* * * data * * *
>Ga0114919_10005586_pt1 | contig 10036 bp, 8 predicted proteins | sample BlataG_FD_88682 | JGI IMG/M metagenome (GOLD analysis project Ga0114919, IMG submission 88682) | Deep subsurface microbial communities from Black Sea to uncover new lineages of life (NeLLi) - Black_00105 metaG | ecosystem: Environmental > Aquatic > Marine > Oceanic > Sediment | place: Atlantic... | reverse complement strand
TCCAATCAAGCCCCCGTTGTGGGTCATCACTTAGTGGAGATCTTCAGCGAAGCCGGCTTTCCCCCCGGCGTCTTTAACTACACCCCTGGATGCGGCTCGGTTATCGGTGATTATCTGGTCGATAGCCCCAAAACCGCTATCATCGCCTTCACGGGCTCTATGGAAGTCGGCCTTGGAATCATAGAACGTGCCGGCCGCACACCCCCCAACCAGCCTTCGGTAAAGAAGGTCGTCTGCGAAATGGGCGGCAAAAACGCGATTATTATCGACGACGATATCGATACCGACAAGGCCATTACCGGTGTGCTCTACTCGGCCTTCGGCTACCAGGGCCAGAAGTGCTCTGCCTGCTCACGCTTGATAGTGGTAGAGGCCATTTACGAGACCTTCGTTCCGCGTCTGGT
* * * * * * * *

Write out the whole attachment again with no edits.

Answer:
>Ga0114919_10005586_pt1 | contig 10036 bp, 8 predicted proteins | sample BlataG_FD_88682 | JGI IMG/M metagenome (GOLD analysis project Ga0114919, IMG submission 88682) | Deep subsurface microbial communities from Black Sea to uncover new lineages of life (NeLLi) - Black_00105 metaG | ecosystem: Environmental > Aquatic > Marine > Oceanic > Sediment | place: Atlantic... | reverse complement strand
TCCAATCAAGCCCCCGTTGTGGGTCATCACTTAGTGGAGATCTTCAGCGAAGCCGGCTTTCCCCCCGGCGTCTTTAACTACACCCCTGGATGCGGCTCGGTTATCGGTGATTATCTGGTCGATAGCCCCAAAACCGCTATCATCGCCTTCACGGGCTCTATGGAAGTCGGCCTTGGAATCATAGAACGTGCCGGCCGCACACCCCCCAACCAGCCTTCGGTAAAGAAGGTCGTCTGCGAAATGGGCGGCAAAAACGCGATTATTATCGACGACGATATCGATACCGACAAGGCCATTACCGGTGTGCTCTACTCGGCCTTCGGCTACCAGGGCCAGAAGTGCTCTGCCTGCTCACGCTTGATAGTGGTAGAGGCCATTTACGAGACCTTCGTTCCGCGTCTGGT